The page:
Wednesday, August 3, 2011

getting the wood in

it's only august,
but in new england we are already preparing for winter.
what do you do to prepare for a challenging season?

28 comments:

Birdman said...

You're looking at it. Like the design and pattern here.

Genie -- Paris and Beyond said...

We wait until the hurricane comes and blows down a tree or two and then stack the wood. We are "in" our challenging season now: hot, high humidity (85% and up), and storms.

Great shot of pattern and textures. I see a jigsaw puzzle.

Bises,
Genie

Cezar and Léia said...

I'm preparing some luggages! :) I want to visit "home"and my family.I want to see the farm, the animals, the flowers and the sunlight so special there!
This year I'm so disappointed with this Summer here in Europe.
*** Thanks for your contribution to Luna's blog, I published your quotation as well!You are so kind! :)
hugs
Léia

Kate said...

Oh,brattcat, how cruel of you to remind us of the coming winter season. Preparation? I like the idea of getting out the luggage for a fast getaway!

I agree that the textures and patterns are quite interesting!

PerthDailyPhoto said...

Oh wow Brattcat, thanks what I call a beautifully stacked store of wood, looks like you are almost prepared already!!

Dave-CostaRicaDailyPhoto.com said...

In Arizona, our challenging season is now. Julie and Sharon have prepared by Julie having made reservations long ago to be by the beach in California.

Birdman said...

Kitty, does puppy love count? hahahaha

Jack said...

Nice shot, brattcat. My preparations? I start working on my Florida packing list.

Leif Hagen said...

The wood is stacking up nicely! In our former "old" house in St. Paul built in 1938, we used to burn wood in our fireplace - it was so romantic. Now in our "new" suburban house in Eagan, not so much.

Amin said...

I think this is beautiful photo! We have gas...We do not use the wood...

Virginia said...

Turn the AC up a little! HA It takes it a long long time to cool off down here. Maybe November we'll pull out the sweaters. As Genie said, hurricane season can cause problems, certainly for her in the coast but here in B'ham we've had heavy winds etc. Thankfully tornado season is past us.


I Love this image. I"m always fascinated with stacked wood myself. Your stack is especially interesting.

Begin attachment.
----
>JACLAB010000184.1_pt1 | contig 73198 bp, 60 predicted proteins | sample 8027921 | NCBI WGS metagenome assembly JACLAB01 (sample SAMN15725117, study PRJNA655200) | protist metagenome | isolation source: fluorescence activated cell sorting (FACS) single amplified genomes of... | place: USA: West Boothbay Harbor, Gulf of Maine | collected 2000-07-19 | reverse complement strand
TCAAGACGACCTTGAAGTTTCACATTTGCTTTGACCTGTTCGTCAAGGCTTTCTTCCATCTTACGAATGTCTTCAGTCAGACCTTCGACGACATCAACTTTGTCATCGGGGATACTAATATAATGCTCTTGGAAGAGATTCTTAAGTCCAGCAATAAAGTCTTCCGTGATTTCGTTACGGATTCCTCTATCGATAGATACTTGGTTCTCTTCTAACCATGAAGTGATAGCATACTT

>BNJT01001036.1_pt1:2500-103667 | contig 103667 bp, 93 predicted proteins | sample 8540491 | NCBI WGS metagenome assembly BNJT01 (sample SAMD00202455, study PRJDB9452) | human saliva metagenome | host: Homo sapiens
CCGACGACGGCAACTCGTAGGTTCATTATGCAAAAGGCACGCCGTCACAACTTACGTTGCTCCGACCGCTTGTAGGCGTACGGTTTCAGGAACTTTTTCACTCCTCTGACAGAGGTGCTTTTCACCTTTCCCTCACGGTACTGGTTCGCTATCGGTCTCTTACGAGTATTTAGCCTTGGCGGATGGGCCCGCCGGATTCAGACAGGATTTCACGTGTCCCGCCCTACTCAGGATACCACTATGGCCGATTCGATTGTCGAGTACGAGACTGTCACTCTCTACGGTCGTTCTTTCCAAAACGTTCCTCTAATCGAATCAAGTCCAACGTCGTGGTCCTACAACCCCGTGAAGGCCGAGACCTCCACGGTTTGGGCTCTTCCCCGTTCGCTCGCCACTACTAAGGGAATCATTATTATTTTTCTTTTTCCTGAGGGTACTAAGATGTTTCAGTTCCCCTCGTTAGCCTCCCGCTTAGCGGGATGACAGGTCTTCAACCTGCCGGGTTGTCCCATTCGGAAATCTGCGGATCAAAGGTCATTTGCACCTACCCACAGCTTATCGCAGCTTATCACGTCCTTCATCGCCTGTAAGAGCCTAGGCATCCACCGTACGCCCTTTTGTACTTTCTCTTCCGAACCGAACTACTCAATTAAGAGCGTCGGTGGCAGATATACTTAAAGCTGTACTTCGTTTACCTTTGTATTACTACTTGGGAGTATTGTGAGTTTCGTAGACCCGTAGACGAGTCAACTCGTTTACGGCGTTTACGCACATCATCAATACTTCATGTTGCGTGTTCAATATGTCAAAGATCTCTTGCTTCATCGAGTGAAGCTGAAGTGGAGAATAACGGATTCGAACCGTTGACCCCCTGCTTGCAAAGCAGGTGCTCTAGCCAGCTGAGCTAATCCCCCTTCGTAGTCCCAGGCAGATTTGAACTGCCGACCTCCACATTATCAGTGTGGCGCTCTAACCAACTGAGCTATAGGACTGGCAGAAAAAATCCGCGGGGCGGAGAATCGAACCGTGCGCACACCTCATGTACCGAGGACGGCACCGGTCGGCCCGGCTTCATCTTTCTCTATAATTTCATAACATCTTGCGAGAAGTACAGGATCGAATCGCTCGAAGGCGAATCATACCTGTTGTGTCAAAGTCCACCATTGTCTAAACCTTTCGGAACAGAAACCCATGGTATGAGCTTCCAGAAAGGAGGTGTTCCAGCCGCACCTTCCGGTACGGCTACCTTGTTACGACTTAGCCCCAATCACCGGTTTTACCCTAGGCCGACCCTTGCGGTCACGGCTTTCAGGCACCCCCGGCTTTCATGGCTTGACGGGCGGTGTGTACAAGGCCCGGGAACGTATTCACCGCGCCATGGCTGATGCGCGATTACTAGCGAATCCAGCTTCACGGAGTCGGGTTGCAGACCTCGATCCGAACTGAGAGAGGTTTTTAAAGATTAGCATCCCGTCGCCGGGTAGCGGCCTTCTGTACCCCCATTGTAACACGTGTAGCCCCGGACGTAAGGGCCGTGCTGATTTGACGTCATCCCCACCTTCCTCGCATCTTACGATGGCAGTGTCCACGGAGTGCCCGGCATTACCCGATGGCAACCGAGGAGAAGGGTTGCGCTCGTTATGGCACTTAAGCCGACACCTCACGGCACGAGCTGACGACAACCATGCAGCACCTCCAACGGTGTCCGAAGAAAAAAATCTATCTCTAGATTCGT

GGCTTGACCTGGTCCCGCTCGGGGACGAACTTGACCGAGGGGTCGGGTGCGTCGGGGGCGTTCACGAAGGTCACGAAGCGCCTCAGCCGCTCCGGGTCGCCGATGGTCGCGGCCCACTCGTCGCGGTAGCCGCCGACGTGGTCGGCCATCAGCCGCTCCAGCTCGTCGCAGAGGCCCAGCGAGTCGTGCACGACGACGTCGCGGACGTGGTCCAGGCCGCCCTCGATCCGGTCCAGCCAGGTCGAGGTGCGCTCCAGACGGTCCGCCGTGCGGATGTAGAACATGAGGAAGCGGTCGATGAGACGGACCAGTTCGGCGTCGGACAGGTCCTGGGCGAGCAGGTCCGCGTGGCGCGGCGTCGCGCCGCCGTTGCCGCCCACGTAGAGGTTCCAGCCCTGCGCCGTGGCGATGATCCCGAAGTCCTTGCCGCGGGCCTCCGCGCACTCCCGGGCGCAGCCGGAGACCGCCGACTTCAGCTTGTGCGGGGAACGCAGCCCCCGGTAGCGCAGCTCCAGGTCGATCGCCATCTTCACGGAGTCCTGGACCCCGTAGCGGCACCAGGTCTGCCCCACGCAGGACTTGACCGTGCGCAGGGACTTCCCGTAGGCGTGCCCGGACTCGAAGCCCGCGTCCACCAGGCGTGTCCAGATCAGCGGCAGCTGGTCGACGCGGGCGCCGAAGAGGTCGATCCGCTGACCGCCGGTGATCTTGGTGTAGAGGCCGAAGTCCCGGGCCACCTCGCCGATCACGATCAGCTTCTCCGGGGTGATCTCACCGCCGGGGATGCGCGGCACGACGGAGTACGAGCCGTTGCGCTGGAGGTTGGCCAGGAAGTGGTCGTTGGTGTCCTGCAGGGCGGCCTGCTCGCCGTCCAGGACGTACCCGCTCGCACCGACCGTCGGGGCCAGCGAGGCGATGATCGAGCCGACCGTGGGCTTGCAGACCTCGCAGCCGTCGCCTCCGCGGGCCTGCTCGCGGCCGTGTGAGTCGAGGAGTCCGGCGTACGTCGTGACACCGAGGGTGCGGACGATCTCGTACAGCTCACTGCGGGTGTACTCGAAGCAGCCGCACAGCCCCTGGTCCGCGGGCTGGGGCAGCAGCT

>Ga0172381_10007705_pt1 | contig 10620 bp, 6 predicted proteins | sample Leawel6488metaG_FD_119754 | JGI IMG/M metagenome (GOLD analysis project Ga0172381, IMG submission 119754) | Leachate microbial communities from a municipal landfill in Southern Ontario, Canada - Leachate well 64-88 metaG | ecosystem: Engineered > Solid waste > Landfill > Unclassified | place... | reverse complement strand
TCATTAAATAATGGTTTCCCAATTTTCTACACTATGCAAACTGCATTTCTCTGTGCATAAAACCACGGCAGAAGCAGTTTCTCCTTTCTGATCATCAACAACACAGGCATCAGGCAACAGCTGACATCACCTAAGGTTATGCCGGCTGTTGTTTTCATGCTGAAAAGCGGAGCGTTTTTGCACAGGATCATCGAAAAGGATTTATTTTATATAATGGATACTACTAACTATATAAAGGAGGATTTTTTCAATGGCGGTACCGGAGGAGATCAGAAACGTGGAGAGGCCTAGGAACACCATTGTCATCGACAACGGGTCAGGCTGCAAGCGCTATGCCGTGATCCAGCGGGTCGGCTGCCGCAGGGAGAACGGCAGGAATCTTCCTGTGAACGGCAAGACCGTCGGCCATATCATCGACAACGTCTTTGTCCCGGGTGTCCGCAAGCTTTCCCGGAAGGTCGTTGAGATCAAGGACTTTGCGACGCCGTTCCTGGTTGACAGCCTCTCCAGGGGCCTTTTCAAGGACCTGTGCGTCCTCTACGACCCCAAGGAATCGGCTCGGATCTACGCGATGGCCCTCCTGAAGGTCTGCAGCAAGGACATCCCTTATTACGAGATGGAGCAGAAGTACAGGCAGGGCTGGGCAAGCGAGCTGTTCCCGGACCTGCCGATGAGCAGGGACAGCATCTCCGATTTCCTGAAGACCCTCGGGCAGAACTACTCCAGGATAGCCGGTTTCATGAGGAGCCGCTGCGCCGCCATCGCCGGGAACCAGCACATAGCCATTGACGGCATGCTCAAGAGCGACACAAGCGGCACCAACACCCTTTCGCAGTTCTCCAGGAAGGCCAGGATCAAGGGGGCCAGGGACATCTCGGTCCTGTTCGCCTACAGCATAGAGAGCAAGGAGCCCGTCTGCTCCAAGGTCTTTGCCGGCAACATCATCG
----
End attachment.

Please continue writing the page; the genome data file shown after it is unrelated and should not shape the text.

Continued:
V

Arija said...

Best to squirrel away your wood so it is nice and dry when you need it. That is a most artistic stack.

Our main challenge here is to store enough water for man and beast to last for two or three years since the rains have become unreliable and our summers longer and hotter.

*Honest Abe said...

I don't see any hardwood unless those smaller sticks are hard or sugar maple.

I used to buy cords of mixed hardwoods and forget now which one it was that snapped and popped and sent sparks flying. I bet you know...

As for our preparation, we are saving money to pay for the natural gas that keeps us wam in the winter.

Library Jewel said...

I love the arrangement of the pile...though my husband would prefer it be more organized. We prepare for autumn by savoring the freedom of these summer days and the lazier schedule!

Thérèse said...

Coping with the monsoon and the humidity which goes with it, we are lucky enough to have air conditioning.
This stacked wood is promising a warm winter inside.

Sharon said...

In Arizona, the challenging season is summer and generally we plan a trip to someplace much cooler.

Julie ScottsdaleDailyPhoto.com said...

very artistic angle. looks like a zen image

cieldequimper said...

A list of I ought tos...

Butch said...

What do I do for the coming winter season you ask...I fatten up like a bear.

Jacob said...

If I lived in the northern climes where there are woods, I would, if I could, cut wood and let it dry in a pile. If I couldn't cut wood as I would if I could I'd would prob'ly catch a plane to the woods of central Florida if I could.

That's what I would do if I could.

Paula said...

When we had a wood burning stove, this was a major event, cutting the wood and then giving it time to dry out. One winter we waited too long. That was a very cold winter.

Bob Crowe said...

Do many or most of your neighbors use wood stoves, rather than heating oil or natural gas? Even modern wood stoves make your clothes smell like Boy Scout camp (in my very limited experience).

I know you have lots of woods up there, but I also wonder if wood stoves create a deforestation issue over time.

Jilly said...

Make sure the aircondition is working...

Love the design here.

When I bought this house about 12 or 13 years ago there was a wood stack under the lower terrace - it was never used - and slowly, one by one, the logs edge their way out and escape down to the creek below.

Malyss said...

A list of all -the -things -I'd -have -to -do -if- I- was -living -in -a -place -where -winter -means -something..that I won't have to do, and enjoy not to have to do them!

VP said...

Curious image. I usually stock the fridge...

Giorgio said...

Absolutely nothing! It's 31C here today and tomorrow I'll go on vacation to Egypt where it's 35/40 C... I don't have a fireplace so... we'll think about it in November, which means: push the winter button on the heating system, put snow tyres on, change clothes and complain about the fog almost every day until March, that's about it!

Doug Hickok said...

We try to be ready for hurricanes, which seem to haunt us every year in September and October.

JM said...

Love the composition.